Grace to you and peace from God our Heavenly Father and Christ Jesus our coming Lord, who is cultivating us for the Kingdom. Amen.
Is there anything quite like fire? All it takes is flicking a match against a box to strike a flame. The initial light is so weak that even a child can blow out – but that same blaze can leave a burn that will “torment you throughout the night.” And that same small, delicate flame can quickly grow into a fierce and unquenchable fire threatening to destroy everything in its path.
We continue our Advent readings with a second week of John the Baptist.
It’s Gaudete Sunday, one of the two Sundays when rose is the appointed liturgical color. (If you’ve ever wondered why your Advent wreath has three purple or blue candles and one pink one, it’s for this weekend. This tradition is slowly falling out of favor, though. I know of exactly one Lutheran parish that even has rose-colored vestments, and more and more parishes are dropping “the pink one” from their wreaths.) The name comes from the Latin entrance chant, which in turn is taken from this week’s Philippians reading:
Texts: Baruch 5:1-9; Malachi 3:1-4; St. Luke 3:1-6
Grace to you and peace from God our Heavenly Father and Christ Jesus our Lord, who leads us into the coming Kingdom. Amen.
If you’ve ever been through badlands, you know what good news this. Badlands are areas where the topsoil has given way to soft layers of sedimentary rock – rock so soft that a single rainstorm can shift the landscape. Deep gullies drop down a hundred feet without warning and steep buttes and spires rise just as high. The terrain is so rugged that both the Lakota people and French-Canadian explorers dubbed them “bad land to pass over.” (I’ll spare us all the embarrassment of butchering the original Lakota and French pronunciations.)
Sunday marks the beginning of Advent’s two-week interlude of John the Baptist. I appreciate the way the lectionary cycle uses John as a pivot from the eschatological focus towards preparation for the Nativity story. After beginning the year with the end of history, we jump backward to John’s ministry preparing the way of the Lord (which, chronologically, takes place after the Nativity) before moving even further back to various events leading up to Christ’s birth:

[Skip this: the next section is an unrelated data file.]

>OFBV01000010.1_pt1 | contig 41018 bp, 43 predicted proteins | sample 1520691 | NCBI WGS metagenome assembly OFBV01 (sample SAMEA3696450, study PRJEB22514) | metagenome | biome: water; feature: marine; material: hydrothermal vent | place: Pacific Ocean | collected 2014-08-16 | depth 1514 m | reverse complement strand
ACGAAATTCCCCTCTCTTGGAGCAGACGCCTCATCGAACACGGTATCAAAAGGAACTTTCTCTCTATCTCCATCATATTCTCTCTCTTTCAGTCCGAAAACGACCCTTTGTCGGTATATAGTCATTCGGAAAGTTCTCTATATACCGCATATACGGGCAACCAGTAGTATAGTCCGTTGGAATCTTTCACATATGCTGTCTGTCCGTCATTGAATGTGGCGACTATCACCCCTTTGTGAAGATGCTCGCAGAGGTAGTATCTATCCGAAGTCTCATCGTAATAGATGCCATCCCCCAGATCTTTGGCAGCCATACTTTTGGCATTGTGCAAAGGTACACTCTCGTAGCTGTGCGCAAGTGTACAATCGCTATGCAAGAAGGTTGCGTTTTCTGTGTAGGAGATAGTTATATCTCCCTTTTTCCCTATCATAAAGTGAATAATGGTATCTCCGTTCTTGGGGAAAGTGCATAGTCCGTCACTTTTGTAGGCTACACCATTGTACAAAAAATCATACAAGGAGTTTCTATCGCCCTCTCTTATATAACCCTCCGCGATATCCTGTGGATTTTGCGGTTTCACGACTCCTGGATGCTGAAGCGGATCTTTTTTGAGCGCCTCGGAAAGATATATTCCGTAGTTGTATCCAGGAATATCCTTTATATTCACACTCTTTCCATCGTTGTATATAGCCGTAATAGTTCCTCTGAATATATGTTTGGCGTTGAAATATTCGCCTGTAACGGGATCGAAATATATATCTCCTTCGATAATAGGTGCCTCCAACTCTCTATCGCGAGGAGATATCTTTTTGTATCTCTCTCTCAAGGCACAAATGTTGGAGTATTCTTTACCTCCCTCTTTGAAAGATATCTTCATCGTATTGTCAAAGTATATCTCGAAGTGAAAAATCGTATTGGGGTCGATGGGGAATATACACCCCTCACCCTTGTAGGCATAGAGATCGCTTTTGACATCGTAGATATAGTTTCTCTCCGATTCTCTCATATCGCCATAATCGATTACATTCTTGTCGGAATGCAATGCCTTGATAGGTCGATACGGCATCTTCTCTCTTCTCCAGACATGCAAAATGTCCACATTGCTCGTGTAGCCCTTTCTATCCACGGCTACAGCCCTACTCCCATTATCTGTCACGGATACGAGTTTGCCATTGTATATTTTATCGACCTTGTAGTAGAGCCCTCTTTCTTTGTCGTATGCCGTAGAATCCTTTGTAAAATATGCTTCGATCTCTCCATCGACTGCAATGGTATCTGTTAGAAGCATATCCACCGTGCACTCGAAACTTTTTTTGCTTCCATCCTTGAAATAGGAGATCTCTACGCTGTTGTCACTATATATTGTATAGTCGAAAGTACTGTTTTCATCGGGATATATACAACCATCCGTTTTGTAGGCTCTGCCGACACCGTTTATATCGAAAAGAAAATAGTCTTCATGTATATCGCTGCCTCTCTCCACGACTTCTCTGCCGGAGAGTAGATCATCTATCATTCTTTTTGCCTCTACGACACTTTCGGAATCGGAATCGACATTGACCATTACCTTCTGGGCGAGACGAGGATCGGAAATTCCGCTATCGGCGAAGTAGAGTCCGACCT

In Year A, we read St. Matthew’s account of the angels appearing to St. Joseph
In Year B, we take a break from Sts. Mark and John to read St. Luke’s account of the Annunciation
In Year C, we attend to the Visitation of the Blessed Virgin Mary to St. Elizabeth (and get an extra peek at John the Baptist leaping in his mother’s womb)
Grace to you and peace from God our Heavenly Father and Christ Jesus our Lord, who claims those whom the world has rejected. Amen.
A mediocre tv show or movie might be worth watching once. We all know what a “beach read” is – a bargain book that you take with you on vacation. It might be worth reading once while listening to the waves and trying to keep an eye on the dog or the kids.
But a really good movie or book is worth re-visiting, and a great work is worth returning to time and time again. Each time through, some new detail emerges, a new theme grabs your attention. The second, third, tenth time through, you’re still catching subtle foreshadowing, shades of irony, jokes that are set up three episodes before the payoff, plot lines discretely seeded in the first pages that culminate in the final chapters. Notes that start subtly but soon dominate the score, meaningful echoes that play out at different levels.
I spent this past week re-reading a book by Michael Chabon, one of my favorite authors. I’ve read it I don’t know how many times (five?) and with each revisit, new details stick out to me, ways that he sets up themes in the first pages that dominate the rest of the novel. The ways he plays around with genre. The minor turns of phrase in this work that, with a wink and a nod, pop up in what he called his “fictional autobiography” a decade later.
Grace and peace to you from God our Heavenly Father and Christ Jesus our Lord, the Light of the World. Amen.